The County Commissioners Court will consider appointing an interim County Clerk, and discuss the forthcoming 2013-14 budget, at a special meeting at 9 a.m. today (Wednesday, Aug. 7), said County Judge Dean Fowler. Those will be the only items on the agenda for the meeting on the third floor of the Upshur County Courthouse.
In the wake of Lee's resignation as County Clerk, that office's chief deputy, Kaye Cain, was placed in charge of it. She has worked there for more than 30 years.
Tucker had come under fire from some county officials--although not Judge Parish--after a nearly $1 million shortfall in county funds surfaced earlier this year. Tucker and Fowler essentially blamed each other for the deficit, and she defended her performance in a July 30 phone interview with this newspaper.
Her resignation and Lee's appointment were announced in a brief press release from Judge Parish on July 30. The judge, who expressed regret over Tucker's departure, swore in Lee that day.
Lee, 33, has been county clerk for the past 2 1/2 years and had recently announced she planned to seek re-election in 2014. Before her election in 2010, she was a clerk for Pct. 3 Justice of the Peace Rhonda Welch's office in Gladewater.
The county clerk-turned-auditor and her husband, J.D. Lee, have two sons, Jaxon, 7, and Dylan, 5.
Lee told this newspaper the night of July 30 she took the auditing post because "I have an accounting degree" from the University of Texas at Tyler, and accounting is her foremost interest. "I'm also working on my master's (degree) in Public Administration" at that university, she noted.
She additionally expressed appreciation to voters for electing her County Clerk.
In the press release, Parish noted Lee's degree in accounting, and called her "highly qualified" to be auditor. The judge said the new auditor "will be a great asset to Upshur County taxpayers."
The appointment also won praise from all five members of the commissioners court.
"I am really excited about Brandy Lee (being named)," Pct. 3 Commissioner Frank Berka said on the day of the appointment. "She is efficient and she is not afraid of anybody. . .She's a bulldog," said Berka, who was among Tucker's critics.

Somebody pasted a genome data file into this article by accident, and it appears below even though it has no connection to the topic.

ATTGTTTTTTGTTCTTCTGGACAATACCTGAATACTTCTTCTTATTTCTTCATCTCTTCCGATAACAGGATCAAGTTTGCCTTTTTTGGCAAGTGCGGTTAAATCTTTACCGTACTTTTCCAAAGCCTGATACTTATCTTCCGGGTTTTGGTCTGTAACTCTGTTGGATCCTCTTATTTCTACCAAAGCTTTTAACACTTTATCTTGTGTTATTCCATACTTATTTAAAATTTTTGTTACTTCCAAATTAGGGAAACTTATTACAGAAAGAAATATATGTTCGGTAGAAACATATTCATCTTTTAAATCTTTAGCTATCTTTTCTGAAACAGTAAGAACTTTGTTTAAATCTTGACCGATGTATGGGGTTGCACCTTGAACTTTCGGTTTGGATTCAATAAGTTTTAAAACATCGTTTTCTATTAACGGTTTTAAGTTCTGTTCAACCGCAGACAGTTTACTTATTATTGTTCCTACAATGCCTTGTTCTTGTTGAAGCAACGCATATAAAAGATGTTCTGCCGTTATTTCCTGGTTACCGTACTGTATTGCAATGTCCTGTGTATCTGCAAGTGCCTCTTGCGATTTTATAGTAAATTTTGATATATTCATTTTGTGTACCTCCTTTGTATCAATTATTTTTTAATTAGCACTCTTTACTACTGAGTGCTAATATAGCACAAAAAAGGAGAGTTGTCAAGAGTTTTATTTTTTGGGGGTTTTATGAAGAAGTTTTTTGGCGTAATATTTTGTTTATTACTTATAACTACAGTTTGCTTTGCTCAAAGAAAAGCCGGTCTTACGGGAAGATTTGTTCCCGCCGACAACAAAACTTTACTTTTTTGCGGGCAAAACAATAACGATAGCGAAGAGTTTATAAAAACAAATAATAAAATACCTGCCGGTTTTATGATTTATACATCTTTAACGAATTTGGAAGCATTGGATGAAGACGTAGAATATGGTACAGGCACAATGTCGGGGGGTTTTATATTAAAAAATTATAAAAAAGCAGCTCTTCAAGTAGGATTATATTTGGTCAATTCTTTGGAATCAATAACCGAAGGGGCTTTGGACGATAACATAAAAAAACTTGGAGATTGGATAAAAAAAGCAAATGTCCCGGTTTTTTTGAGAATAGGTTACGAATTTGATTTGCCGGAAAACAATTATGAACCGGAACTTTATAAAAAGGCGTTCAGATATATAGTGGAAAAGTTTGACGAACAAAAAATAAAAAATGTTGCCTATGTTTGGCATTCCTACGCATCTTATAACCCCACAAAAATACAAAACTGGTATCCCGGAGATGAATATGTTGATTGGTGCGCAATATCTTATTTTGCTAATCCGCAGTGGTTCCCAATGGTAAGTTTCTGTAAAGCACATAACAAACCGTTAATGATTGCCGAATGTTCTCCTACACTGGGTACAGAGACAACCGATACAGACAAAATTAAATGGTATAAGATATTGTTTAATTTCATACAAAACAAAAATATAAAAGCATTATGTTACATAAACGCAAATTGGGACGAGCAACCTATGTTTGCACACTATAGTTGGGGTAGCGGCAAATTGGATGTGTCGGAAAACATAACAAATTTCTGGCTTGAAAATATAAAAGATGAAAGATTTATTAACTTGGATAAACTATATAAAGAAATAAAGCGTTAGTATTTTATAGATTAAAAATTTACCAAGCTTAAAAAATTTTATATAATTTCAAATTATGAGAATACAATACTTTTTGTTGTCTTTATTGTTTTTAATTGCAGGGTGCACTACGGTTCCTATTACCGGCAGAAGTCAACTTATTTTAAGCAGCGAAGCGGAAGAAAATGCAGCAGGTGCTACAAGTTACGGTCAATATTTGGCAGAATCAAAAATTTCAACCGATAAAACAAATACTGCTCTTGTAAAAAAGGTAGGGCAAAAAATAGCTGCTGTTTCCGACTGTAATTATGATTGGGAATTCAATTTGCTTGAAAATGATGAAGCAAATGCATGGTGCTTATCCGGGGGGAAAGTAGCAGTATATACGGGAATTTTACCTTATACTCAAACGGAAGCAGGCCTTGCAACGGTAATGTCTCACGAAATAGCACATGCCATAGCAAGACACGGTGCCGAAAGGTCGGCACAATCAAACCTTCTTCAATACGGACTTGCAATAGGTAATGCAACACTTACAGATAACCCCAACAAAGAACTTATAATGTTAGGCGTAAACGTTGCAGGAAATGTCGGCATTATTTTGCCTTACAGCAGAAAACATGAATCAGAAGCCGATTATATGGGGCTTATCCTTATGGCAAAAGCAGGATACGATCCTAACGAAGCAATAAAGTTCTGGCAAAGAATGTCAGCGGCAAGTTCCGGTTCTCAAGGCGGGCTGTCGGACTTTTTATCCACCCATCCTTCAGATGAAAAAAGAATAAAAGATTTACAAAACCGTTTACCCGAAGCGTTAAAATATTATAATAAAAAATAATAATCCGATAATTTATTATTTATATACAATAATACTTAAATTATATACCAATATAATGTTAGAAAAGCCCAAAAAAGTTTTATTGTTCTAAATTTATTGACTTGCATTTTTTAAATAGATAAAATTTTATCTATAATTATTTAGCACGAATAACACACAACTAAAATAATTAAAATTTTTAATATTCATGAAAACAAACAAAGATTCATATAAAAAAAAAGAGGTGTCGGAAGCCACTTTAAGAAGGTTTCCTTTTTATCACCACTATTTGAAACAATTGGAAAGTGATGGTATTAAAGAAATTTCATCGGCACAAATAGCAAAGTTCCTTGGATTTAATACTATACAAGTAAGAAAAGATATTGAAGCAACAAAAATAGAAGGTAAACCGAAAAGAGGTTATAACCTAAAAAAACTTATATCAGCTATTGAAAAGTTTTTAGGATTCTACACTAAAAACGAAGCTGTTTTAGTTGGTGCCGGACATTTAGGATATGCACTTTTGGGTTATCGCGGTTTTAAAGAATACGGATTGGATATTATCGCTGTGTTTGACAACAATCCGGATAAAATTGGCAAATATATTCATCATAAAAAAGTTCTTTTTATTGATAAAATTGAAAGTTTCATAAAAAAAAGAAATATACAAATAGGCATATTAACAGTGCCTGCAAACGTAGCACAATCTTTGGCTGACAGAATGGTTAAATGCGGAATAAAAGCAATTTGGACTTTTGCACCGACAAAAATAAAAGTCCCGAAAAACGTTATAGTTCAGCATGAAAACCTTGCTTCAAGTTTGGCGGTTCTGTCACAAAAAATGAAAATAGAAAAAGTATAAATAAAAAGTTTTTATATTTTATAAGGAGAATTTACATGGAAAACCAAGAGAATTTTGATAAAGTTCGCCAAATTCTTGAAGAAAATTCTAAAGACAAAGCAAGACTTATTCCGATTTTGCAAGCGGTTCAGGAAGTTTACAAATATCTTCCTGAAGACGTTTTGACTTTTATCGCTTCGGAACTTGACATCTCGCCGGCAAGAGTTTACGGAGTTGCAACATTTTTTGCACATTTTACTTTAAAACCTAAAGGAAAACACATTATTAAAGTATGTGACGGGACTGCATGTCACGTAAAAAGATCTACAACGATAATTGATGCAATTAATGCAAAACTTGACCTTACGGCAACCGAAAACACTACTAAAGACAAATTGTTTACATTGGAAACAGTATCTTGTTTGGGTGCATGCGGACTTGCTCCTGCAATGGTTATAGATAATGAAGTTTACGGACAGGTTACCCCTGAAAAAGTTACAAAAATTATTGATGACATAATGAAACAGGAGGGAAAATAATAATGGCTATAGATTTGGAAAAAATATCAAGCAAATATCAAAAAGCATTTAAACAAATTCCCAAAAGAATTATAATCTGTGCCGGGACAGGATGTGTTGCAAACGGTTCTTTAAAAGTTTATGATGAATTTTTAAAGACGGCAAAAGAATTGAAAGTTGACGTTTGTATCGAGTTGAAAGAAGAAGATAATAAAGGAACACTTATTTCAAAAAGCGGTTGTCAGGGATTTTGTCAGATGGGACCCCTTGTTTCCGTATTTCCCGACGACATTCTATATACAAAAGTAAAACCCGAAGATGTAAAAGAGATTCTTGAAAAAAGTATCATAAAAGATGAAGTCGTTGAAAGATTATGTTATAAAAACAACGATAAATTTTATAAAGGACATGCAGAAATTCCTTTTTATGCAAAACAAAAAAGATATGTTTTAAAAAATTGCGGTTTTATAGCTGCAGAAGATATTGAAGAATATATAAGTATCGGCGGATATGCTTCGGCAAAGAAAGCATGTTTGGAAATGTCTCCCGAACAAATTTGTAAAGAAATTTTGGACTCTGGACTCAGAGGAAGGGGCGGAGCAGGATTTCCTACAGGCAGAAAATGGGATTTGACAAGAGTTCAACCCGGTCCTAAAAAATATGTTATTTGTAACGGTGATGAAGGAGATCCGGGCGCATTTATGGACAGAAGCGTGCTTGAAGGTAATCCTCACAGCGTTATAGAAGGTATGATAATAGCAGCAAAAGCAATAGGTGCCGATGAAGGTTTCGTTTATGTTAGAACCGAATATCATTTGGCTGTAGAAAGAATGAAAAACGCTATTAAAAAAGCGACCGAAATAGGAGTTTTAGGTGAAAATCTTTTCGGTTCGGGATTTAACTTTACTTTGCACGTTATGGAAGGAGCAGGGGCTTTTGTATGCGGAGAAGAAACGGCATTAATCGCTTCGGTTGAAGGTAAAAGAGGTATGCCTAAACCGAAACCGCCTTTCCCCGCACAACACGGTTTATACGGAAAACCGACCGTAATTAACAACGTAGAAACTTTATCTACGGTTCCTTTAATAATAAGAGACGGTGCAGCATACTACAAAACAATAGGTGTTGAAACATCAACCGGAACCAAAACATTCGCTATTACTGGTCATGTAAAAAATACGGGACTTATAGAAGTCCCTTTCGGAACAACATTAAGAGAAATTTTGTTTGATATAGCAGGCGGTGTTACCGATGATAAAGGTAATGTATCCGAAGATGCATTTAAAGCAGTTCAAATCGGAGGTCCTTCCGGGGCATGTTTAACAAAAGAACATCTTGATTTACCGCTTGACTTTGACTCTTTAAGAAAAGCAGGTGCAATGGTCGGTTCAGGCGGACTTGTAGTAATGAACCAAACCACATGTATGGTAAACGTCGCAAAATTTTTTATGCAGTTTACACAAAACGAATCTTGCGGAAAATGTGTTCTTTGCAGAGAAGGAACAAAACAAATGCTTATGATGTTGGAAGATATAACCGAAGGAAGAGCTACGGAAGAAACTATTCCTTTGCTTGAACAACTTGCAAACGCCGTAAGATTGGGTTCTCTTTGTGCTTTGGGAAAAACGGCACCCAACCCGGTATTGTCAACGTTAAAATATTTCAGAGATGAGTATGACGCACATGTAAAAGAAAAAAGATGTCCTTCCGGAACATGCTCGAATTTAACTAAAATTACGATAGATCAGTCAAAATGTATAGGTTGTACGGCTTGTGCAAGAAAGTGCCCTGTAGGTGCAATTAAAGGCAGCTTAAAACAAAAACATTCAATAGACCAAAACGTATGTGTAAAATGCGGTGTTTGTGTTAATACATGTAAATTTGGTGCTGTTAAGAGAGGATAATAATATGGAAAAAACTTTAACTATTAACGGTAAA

Added Fowler on that same day, "I think that Brandy will be a fine County Auditor."
Last Wednesday, Pct. 1 Commissioner Paula Gentry, Pct. 2 Commissioner Cole Hefner and Pct. 4 Commissioner Mike Spencer also lauded the appointment in comments to this newspaper.
"I think Brandy will do a really good job," said Gentry, adding that Lee's accounting degree will be an asset to the county.
"She is a very smart cookie," the Pct. 1 commissioner said. "And I wish Janice well."
Said Hefner, "I'm pleased. Brandy's done us a really good job. . .I'm confident she will do a good job as county auditor."
He also predicted her appointment will greatly benefit taxpayers.
Spencer, who had been among Tucker's critics, said, "I think the district judge made a wise choice. . .It's a step moving forward for the county with our financial situation."
In the news release, Judge Parish said, "I want to publicly thank Ms. Tucker for the work she has done for the County. I hate to see her leave and wish her the very best."
Tucker had defended herself from criticism by Fowler when he brought the deficit to public light last spring. She had also been at odds with Sheriff Anthony Betterton over matters involving his office.
The projected deficit forced the commissioners court to slice the county's budget by nearly $1 million in mid-fiscal year in order to avoid the shortfall.